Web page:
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FCA Harpoons JPM for the London Whale Trades

Thursday, 12 December 2013

JP Morgan Chase has agreed to pay four regulators a total of £572m in fines in relation to a $6.2bn loss incurred as a result of the "London Whale" trades. The UK’s Financial Conduct Authority (FCA) will receive £138m of this amount.

This is the second largest banking fine to be issued by UK regulators and serves as a warning to those carrying out regulated activities.

Why Was Such a Large Fine Issued?

According to the FCA the fines are a result of JP Morgan’s conduct which "demonstrated flaws permeating all levels of the firm” - from junior staff to senior levels of management.

Such institutionalised patterns of behaviour are one of the primary issues that the FCA exists to prevent. Failures of regulation at this level clearly undermine confidence in the UK’s financial markets.

Indeed, regulators are under pressure more than ever before to ensure that firms implement effective risk management processes and encourage responsible behaviour. Fines seek to not only act in a punitive capacity but as deterrence too.

Are the Fines Likely to be Effective?

As John Coffee a specialist in Corporate Governance notes, the fines are more like to impact shareholders who will have already been directly affected by the initial 6.2bn USD loss.

Indeed, large fines will affect the pay-out of dividends as well as stock value and it is thus the victims of the initial malpractice who will bear the direct financial loss associated with these punitive measures. The current actions of the financial regulators may not therefore address the full extent of the problem.

Not only will the fines impact the victims, they seem to excuse negligent employees too with little personal liability for those involved. Indeed, little was done to identify the responsible senior individuals.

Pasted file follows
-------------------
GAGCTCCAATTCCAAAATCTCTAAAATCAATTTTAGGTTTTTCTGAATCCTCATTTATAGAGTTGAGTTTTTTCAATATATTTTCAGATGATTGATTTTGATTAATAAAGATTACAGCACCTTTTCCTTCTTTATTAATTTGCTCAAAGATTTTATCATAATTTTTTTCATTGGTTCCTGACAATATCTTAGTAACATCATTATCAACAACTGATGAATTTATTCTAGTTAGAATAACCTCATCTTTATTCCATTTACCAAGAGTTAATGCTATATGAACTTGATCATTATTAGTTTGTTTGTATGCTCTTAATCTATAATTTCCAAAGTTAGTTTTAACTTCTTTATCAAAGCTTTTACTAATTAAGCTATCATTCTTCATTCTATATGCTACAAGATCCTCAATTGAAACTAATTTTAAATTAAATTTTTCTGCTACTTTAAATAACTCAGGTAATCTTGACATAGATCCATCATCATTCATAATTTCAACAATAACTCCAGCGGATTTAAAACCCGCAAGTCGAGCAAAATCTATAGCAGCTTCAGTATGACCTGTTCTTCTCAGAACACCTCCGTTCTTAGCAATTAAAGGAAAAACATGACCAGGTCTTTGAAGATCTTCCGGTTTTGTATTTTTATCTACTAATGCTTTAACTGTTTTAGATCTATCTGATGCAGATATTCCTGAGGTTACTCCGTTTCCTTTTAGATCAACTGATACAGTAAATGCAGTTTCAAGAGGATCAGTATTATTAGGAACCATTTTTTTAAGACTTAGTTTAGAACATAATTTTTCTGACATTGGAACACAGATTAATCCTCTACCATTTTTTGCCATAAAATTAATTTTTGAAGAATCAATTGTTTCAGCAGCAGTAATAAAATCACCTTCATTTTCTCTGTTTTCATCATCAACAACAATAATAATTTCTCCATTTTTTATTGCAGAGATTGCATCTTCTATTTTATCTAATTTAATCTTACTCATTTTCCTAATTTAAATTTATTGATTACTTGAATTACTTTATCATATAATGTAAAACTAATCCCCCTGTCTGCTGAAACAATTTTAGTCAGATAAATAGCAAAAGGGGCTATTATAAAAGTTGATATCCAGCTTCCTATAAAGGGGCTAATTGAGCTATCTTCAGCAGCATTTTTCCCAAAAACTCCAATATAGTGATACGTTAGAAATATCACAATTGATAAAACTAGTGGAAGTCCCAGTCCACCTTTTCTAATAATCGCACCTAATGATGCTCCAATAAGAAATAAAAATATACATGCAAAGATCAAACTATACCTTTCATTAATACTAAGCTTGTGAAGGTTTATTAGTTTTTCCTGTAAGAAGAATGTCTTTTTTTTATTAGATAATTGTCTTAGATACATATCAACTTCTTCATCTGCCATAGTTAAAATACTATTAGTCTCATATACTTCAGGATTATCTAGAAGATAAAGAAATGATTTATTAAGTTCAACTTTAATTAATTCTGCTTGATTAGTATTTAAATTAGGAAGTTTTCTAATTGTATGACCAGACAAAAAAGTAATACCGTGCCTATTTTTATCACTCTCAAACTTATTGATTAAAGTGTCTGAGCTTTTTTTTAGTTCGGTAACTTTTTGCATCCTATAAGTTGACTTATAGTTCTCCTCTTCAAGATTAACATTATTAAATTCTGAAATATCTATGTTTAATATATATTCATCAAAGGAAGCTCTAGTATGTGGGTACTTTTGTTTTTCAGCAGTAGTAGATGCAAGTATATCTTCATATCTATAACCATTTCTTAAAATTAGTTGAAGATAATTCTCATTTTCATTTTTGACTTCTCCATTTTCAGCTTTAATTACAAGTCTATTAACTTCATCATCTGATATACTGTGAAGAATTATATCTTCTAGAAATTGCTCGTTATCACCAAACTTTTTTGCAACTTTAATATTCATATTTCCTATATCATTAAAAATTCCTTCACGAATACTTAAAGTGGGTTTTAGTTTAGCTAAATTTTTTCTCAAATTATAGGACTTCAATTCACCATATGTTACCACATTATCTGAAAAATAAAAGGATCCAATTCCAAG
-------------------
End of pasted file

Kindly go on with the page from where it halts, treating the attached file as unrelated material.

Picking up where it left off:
It would seem regulators are yet to operate in a way that encourages senior staff accountability despite the fact it was the actions of employees that resulted in the ‘Whale trades’.

Thus it could be that more regulation or tougher implementation of existing regulation is likely, with a greater focus on the personal liability of employees.

What is Missing?

As the BBC’s Robert Peston noted, while the fines may demonstrate that the regulatory guard dog can bite, there is some way to go before financial regulation acts to appropriately guide behaviour.

It is speculated that regulators could have done more to prevent the sizeable loss, if they had had better oversight of JP Morgan’s Chief Investment Office and the synthetic credit portfolio which generated the huge loss. However, at the time of the losses, the structure of UK regulatory system meant the formal role of the UK regulator was far from clear. While the portfolio was managed and traded in London, it was under a subsidiary of an American firm, overseen by the US Federal Reserve.

It seems that the JP Morgan ‘Whale’ case only highlights even greater room for improvement within banking practices which in the present environment is likely to equate even more regulation. For specialist advice contact James Crighton or telephone 0207 611 4848.

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